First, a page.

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How Effective Is Nonviolent Resistance at Bringing Change?

Nonviolent resistance has a powerful legacy, from Gandhi's peaceful protests to the Civil Rights Movement. It can unite people, draw global support, and create moral pressure for change without the devastation of violence. Its effectiveness often hinges on the persistence and courage of its participants. How might such strategies shape the future of activism? Join the conversation to uncover its potential impact.

It pays to be peaceful in politics. Erica Chenoweth, a political scientist at Harvard University, examined the outcomes of hundreds of protest movements and found that peaceful campaigns are much more successful in achieving political change than violent ones.

Chenoweth and fellow researcher Maria Stephan collected information from more than 300 protests, both violent and nonviolent, and came to some surprising conclusions.

Besides the fact that nonviolent protests led to change 53% of the time, compared to 26% for violent campaigns, they also learned that if 3.5% of a given population participates in a campaign, it is virtually guaranteed to succeed.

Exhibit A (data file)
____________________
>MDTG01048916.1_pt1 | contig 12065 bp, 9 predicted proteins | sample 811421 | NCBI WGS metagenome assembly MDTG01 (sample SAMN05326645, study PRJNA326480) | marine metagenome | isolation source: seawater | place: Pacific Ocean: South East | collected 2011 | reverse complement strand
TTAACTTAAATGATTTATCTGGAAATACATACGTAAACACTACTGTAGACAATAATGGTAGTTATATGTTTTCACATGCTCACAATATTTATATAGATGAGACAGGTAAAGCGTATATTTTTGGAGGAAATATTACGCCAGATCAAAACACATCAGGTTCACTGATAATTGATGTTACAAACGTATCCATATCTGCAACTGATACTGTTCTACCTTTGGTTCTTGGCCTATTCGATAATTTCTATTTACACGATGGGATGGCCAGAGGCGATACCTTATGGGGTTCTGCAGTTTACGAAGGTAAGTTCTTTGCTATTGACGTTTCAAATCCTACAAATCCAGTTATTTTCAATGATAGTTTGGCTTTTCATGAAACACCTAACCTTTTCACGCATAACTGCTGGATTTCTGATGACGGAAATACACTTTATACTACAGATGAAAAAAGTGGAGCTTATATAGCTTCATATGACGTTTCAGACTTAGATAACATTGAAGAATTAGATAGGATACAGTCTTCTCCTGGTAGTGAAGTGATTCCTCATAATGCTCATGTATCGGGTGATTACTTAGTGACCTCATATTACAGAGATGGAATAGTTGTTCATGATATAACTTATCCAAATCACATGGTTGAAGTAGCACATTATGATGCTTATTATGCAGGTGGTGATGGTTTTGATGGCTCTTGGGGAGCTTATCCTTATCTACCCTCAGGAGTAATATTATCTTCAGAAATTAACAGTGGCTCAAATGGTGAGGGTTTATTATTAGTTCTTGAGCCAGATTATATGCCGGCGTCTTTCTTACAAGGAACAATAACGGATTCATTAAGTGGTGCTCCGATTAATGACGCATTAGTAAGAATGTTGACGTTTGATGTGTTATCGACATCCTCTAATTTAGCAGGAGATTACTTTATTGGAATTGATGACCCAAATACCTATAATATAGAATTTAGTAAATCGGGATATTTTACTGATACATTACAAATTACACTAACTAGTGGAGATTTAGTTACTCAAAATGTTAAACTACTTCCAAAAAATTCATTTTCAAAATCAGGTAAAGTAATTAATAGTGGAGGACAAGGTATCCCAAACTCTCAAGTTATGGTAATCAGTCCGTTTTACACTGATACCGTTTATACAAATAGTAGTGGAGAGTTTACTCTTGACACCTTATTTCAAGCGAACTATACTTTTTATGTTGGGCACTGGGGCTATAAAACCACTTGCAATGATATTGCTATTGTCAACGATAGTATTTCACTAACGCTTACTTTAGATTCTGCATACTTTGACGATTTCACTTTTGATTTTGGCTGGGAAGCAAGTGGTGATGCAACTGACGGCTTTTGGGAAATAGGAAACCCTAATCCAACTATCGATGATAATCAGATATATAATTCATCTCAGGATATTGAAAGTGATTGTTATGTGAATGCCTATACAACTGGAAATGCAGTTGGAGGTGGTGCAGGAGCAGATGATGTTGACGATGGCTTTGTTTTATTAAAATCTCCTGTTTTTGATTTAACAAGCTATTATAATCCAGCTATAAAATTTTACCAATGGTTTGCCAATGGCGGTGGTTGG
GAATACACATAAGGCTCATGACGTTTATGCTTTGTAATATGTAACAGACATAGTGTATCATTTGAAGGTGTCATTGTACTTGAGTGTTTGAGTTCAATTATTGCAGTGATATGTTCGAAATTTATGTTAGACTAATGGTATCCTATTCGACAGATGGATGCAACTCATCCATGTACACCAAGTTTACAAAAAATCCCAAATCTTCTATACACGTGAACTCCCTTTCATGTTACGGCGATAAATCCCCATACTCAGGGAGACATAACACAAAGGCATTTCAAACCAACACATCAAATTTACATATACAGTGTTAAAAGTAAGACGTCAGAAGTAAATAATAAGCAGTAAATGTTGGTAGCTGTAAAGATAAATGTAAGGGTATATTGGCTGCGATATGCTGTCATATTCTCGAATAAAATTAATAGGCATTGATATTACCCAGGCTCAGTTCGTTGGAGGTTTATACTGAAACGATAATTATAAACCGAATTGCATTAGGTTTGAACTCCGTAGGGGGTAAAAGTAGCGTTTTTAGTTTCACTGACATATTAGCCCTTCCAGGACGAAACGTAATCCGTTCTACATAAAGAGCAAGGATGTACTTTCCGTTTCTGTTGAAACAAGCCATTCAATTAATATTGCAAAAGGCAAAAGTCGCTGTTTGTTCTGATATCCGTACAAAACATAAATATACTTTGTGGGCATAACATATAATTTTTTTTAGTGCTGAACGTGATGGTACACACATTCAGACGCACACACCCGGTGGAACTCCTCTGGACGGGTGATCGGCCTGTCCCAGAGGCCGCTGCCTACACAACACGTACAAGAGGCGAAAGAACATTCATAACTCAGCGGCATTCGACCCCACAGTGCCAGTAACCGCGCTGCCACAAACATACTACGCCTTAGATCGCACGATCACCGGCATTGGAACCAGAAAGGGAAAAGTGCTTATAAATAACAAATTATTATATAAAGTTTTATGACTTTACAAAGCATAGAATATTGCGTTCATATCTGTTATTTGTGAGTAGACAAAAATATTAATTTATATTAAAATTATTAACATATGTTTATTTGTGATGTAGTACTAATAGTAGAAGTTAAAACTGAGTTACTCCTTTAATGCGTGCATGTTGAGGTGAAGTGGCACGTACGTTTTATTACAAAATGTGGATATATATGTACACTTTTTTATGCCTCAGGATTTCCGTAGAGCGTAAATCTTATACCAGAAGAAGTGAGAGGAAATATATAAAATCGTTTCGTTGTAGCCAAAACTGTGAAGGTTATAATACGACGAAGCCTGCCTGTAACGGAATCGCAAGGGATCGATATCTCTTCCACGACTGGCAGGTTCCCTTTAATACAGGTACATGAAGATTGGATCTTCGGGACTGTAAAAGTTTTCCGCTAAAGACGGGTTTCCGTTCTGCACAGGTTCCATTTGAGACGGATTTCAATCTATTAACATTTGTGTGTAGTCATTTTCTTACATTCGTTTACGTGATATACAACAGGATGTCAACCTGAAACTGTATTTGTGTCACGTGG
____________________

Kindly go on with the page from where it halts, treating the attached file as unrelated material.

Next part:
A Harvard researcher has found that nonviolent political movements are twice as likely to succeed as violent campaigns.
A Harvard researcher has found that nonviolent political movements are twice as likely to succeed as violent campaigns.

"There weren’t any campaigns that had failed after they had achieved 3.5 percent participation during a peak event," Chenoweth said. Examples include the end of the Marcos regime in 1986 in the Philippines, the removal of Eduard Shevardnadze as the president of Georgia in 2003, and the resignations of Algeria and Sudan's presidents in 2019.

Fighting the good fight:

  • According to the Global Peace Index, civil unrest rose by 10 percent in 2020, with at least some caused by the Covid pandemic and fears of instability.

  • As of 2020, peacefulness around the world has decreased for 15 consecutive years, according to the index.

  • Between 2011 and 2018, the world experienced 4,700 nonviolent protests and 2,200 violent protests.

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    • A Harvard researcher has found that nonviolent political movements are twice as likely to succeed as violent campaigns.
      By: Mark Dixon
      A Harvard researcher has found that nonviolent political movements are twice as likely to succeed as violent campaigns.